Show HN: I spent a year designing an low profile, minimal mechanical keyboard

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  • E80-1800

    QMK compatible PCB replacement for Cherry G80-1800

    Depends a lot. If you want it fully assembled, you have to go to larger fab houses like PCBway, and spend a few hundred bucks on a 5pc batch. If you can hand-solder some parts (in this case, the Bluetooth module and the USB connector) and design the rest around jlcpcbs libraries, you can get away with 20-30USD per unit (MOQ of 5) plus shipping/customs. Then add another 10USD for the bluetooth module and USB connector.

    A simpler wired design like my E80-1800 ( can be completely assembled by jlc for ~30ish USD per unit.

    Oddly enough, small-batch prototyping at jlc can be cheaper than medium sized (50-150 pc) runs at other fabs.

    Hope this doesn't sound like an ad, I've compared a lot of prices and nobody came close to jlcpcb, but With their limitations (limited stock, limited finish/color choices, frequently chnaging stocks and component prices) and sometimes far-from-ideal QC (some scratches can happen, in rare cases even missing components that were present in the BOM) they are not really my first choice for production runs. For prototypes or small unofficial-ish batches with a few friends though - god tier.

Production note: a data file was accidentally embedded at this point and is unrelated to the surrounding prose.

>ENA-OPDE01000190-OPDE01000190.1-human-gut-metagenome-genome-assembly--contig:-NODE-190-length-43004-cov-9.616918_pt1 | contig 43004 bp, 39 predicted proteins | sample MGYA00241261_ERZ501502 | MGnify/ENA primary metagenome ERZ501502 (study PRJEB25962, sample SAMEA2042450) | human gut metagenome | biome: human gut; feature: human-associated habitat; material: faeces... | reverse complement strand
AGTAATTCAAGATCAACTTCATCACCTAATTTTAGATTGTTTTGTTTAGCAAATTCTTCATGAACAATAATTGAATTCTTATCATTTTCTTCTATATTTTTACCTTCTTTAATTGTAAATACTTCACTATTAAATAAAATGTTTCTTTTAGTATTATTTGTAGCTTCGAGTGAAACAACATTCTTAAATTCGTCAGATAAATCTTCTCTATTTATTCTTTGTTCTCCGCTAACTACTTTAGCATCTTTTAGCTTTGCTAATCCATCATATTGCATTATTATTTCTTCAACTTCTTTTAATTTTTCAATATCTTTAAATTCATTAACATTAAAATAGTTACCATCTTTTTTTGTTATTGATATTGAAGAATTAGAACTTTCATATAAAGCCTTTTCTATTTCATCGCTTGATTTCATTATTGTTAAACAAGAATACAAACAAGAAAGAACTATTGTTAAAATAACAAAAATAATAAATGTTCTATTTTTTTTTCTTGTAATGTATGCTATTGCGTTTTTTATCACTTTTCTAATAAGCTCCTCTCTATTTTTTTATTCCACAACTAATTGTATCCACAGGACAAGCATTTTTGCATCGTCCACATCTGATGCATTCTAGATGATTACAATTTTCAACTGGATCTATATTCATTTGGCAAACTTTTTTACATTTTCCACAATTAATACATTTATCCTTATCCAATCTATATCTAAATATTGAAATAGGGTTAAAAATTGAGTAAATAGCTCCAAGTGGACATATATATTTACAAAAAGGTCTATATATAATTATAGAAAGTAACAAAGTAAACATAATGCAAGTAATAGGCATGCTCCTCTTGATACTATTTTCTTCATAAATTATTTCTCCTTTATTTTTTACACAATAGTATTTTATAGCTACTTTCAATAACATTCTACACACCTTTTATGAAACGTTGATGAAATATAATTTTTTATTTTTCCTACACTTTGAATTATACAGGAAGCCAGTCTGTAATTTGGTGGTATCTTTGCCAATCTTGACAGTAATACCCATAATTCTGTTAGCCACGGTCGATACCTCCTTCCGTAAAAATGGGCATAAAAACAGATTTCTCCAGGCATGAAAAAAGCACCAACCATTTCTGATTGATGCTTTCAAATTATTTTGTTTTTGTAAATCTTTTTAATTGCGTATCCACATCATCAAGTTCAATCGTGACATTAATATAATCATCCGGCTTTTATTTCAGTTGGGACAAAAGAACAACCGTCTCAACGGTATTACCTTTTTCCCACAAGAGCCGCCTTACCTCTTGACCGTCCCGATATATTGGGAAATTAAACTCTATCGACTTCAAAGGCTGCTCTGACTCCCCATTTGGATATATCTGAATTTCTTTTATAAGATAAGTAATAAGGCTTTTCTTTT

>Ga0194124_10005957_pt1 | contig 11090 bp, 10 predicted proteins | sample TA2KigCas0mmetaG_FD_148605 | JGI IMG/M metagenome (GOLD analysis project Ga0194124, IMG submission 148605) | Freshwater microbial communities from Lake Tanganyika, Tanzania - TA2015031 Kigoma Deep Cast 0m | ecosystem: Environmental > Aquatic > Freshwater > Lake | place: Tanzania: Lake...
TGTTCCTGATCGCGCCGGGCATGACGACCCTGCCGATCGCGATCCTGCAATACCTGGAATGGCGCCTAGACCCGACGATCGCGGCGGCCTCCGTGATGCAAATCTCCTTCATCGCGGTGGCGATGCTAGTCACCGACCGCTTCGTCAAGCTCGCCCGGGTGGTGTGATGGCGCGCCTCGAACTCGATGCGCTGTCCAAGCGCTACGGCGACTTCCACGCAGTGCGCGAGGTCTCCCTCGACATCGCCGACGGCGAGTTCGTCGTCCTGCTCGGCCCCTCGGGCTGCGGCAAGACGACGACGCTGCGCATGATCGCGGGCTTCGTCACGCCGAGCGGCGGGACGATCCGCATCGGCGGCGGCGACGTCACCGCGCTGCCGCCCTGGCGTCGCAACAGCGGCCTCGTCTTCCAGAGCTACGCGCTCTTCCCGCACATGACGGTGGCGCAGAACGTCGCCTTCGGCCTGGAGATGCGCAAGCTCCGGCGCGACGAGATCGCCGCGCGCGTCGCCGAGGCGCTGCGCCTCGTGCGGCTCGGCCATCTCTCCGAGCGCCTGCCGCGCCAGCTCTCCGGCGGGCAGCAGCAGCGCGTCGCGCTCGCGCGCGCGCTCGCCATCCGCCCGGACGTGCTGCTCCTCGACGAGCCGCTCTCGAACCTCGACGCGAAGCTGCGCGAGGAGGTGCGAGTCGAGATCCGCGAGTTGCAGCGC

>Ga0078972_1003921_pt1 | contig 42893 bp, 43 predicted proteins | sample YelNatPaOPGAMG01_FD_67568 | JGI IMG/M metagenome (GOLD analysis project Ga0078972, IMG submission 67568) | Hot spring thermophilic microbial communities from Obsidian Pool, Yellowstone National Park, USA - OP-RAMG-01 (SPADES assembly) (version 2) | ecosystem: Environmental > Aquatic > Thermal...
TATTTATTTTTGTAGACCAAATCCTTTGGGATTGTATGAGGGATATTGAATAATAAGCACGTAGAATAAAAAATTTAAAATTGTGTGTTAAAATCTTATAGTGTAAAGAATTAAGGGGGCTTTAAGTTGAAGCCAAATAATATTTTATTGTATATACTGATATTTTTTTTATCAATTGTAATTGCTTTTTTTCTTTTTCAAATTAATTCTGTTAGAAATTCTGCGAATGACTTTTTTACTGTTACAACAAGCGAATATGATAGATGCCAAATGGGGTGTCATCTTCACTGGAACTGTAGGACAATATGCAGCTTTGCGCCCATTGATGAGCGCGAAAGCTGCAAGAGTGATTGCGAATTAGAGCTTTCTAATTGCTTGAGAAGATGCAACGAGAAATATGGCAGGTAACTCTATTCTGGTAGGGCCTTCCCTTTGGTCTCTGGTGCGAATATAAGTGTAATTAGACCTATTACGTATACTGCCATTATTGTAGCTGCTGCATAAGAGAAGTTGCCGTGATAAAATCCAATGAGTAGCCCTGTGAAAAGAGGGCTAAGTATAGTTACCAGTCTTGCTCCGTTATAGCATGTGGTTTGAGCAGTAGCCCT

• kbct

    Keyboard keycode mapping utility for Linux supporting layered configuration

    I had a similar problem with the Tecurs KB510 I got at work. The only way I found to type F1-F12 keys on Linux was to set up a hack with kbct [0] and the Super key... until I tried the configuration described in the gist you linked. Thanks a lot for that !


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  • miryoku

    Miryoku is an ergonomic, minimal, orthogonal, and universal keyboard layout.

    Yes, I built my Corne using that.

    If you won't like to source all the components yourself there are vendors who happy to sell you kits, but you can make 3-5 keyboards for that amount of money.

    I suggest to use the Miryoku[1] layout.


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